Since there has been no reaction so far to the Ombudswoman’s letter to the competent institutions (to State’s Attorney Office, Speaker of the Croatian Parliament, Chairpersons of the Committee on the Constitution, Standing Orders and Political System, the Committee on Human and National Minority Rights and the Domestic Policy and National Security Committee) regarding her request to conduct appropriate, efficient and independent investigation of the alleged illegal police treatment of migrants, which was received in a complaint by an anonymous policeman, in order to establish whether it was grounded, Ombudswoman Lora Vidović has today informed the public as the last resort stipulated by the Art 19 of the Ombudsman Law.

Namely, at the end of March the Ombudswoman received a complaint regarding the illegal police treatment ordered by their superiors, sent anonymously out of fear from possible consequences for his job and family, by a policeman working for a Border police station.  She has immediately notified the State Attorney’s Office requesting an efficient independent investigation of those allegations. However, in absence of any follow-up information, in the beginning of June she has also notified the Croatian parliament and its competent committees.

The content of this complaint, as in other complaints the Ombudswoman is receiving regarding the police treatment of migrants, points out to ignoring the international protection requests and violent treatment, even beating up, taking money and other valuable objects and push backs over the green border, without conducting any of legally proscribed procedures. The Ministry of Interior, however, with no exception, claims that such complaints are unsubstantiated and inaccurate, refusing to undertake all reasonable and available steps to conduct efficient investigation and to ensure evidence relevant to the disputed events.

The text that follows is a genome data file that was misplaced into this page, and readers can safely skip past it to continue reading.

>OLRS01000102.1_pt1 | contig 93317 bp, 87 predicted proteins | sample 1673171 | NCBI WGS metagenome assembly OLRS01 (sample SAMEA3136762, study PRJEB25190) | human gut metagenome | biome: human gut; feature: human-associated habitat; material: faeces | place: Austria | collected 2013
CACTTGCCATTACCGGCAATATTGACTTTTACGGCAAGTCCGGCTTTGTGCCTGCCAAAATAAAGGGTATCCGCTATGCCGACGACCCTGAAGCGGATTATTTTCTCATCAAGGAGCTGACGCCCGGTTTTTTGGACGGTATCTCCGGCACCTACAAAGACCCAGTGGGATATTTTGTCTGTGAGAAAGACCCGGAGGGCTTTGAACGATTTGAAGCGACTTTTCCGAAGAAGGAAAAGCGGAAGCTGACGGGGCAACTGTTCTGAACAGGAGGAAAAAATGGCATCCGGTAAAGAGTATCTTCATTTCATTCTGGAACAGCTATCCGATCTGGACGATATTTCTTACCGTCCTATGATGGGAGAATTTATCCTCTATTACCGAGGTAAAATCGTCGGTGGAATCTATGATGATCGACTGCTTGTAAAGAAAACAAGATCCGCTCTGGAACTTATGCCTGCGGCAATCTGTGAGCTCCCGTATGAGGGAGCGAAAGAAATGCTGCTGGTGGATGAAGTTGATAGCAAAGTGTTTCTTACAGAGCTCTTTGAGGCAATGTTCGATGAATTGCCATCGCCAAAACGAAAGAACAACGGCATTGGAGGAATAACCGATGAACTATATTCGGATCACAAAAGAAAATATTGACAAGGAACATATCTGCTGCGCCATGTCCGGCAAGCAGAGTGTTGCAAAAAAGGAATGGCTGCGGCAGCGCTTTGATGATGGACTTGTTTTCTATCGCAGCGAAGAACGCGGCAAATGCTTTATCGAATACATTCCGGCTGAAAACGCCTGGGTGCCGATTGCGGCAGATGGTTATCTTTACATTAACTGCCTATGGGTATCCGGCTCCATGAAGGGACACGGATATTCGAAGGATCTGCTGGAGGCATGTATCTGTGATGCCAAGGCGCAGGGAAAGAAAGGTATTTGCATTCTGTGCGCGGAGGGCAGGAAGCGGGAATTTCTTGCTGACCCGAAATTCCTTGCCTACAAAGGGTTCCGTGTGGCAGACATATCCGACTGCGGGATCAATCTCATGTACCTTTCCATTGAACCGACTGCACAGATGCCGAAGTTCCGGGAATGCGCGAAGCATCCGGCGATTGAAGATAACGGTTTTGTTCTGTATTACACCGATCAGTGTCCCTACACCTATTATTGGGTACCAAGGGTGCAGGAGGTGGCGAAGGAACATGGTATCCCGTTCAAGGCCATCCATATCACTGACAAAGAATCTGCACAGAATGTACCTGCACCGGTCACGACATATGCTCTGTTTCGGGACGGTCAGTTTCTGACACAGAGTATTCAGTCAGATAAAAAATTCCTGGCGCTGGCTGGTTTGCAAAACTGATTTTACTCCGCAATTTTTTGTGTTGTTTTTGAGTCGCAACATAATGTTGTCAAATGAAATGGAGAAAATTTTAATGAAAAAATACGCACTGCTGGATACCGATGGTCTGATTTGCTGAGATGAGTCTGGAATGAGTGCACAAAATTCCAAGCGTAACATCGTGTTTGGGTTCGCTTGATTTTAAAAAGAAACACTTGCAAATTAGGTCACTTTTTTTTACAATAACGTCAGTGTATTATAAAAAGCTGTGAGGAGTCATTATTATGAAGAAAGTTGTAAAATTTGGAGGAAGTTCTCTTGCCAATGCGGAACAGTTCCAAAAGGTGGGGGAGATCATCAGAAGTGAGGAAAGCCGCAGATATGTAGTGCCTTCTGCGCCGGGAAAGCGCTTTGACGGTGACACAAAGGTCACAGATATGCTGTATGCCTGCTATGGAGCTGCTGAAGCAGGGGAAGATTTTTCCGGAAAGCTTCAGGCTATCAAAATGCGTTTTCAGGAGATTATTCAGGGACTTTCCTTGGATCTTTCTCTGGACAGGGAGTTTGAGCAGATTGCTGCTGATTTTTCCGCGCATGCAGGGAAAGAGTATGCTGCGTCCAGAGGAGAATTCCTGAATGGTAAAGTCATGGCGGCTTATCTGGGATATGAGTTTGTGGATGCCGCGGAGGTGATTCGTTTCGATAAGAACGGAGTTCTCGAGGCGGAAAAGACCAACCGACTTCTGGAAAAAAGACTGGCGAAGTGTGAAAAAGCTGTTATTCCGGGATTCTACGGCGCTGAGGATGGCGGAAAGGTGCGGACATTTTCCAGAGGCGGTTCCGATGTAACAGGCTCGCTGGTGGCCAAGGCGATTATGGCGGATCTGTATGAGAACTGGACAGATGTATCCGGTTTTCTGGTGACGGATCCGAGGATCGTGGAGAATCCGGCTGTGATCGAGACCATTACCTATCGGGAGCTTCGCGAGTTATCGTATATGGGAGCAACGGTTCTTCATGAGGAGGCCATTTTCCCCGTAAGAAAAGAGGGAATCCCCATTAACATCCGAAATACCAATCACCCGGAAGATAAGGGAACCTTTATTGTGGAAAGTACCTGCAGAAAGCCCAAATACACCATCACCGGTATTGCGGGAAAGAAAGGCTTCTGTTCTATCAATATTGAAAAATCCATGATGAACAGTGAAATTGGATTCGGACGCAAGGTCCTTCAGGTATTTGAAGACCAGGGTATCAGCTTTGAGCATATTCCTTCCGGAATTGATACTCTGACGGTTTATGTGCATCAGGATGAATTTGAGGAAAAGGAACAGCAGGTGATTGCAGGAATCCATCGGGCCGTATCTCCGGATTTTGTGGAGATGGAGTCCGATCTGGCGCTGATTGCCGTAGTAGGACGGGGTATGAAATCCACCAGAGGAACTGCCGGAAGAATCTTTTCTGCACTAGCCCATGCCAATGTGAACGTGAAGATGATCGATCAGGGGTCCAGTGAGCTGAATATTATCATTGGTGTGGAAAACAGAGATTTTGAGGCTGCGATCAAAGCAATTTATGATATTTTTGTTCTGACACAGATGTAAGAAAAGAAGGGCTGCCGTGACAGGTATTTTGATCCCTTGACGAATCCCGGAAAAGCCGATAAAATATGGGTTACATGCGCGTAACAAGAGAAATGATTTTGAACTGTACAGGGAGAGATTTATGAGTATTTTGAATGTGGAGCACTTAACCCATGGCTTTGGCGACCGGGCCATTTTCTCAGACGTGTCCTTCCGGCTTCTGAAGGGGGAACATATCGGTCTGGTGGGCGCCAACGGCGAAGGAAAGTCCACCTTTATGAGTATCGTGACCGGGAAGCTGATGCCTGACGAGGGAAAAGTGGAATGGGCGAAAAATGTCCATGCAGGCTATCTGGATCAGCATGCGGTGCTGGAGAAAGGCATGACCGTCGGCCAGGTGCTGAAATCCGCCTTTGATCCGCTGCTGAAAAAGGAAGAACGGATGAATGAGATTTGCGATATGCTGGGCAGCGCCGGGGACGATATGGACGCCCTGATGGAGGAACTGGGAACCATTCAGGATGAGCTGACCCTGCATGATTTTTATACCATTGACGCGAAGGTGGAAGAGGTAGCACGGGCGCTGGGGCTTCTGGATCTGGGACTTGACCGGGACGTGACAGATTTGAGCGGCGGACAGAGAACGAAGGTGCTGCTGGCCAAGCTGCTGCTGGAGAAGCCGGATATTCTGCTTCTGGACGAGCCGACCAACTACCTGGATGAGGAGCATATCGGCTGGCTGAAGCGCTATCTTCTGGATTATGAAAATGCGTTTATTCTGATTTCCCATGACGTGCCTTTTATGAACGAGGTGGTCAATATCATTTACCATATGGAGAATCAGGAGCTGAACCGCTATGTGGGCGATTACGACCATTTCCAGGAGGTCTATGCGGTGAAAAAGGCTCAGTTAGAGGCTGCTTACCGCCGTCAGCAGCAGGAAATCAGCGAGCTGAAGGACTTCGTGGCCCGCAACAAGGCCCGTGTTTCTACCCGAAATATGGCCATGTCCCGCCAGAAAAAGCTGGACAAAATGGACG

For example, this complaint describes that the superior police officials give order to the policemen to push back all refugees and migrants to the Bosnia and Hercegovina „without papers and processing“ thus leaving no trace, to take money, break mobiles and throw them in the river or keep for themselves. In such a way, 20 to 50 persons are being pushed back daily. It claims that among migrants there are women and children but „they all are equally treated“, hence, that persons being brought from other administrative units, come exhausted and sometimes beaten up but the policemen „during the night take them to Bosnia by force“, even using the weapons. He highlights that he sometimes feels ashamed of such inhuman treatment, he is saddened and „has neither will nor strength“, so he asks the Ombudswoman to prevent „such behaviour and police conduct“.

Especially worrisome the Ombudswoman finds the claim of anonymous policeman, who is pleading also in the name of his colleagues for preventing such treatment, that the situation is even worse than she has previously publicly stated, and that they cannot refuse those orders from the fear of losing their jobs. Just in this context, acting as an institution for protection of whistle-blowers as of July 2019, it is important to stress, other than the complaint’s content, how sensitive is the protection of current and future complainants when denouncing such irregularities according to the Whistle-blowers Act.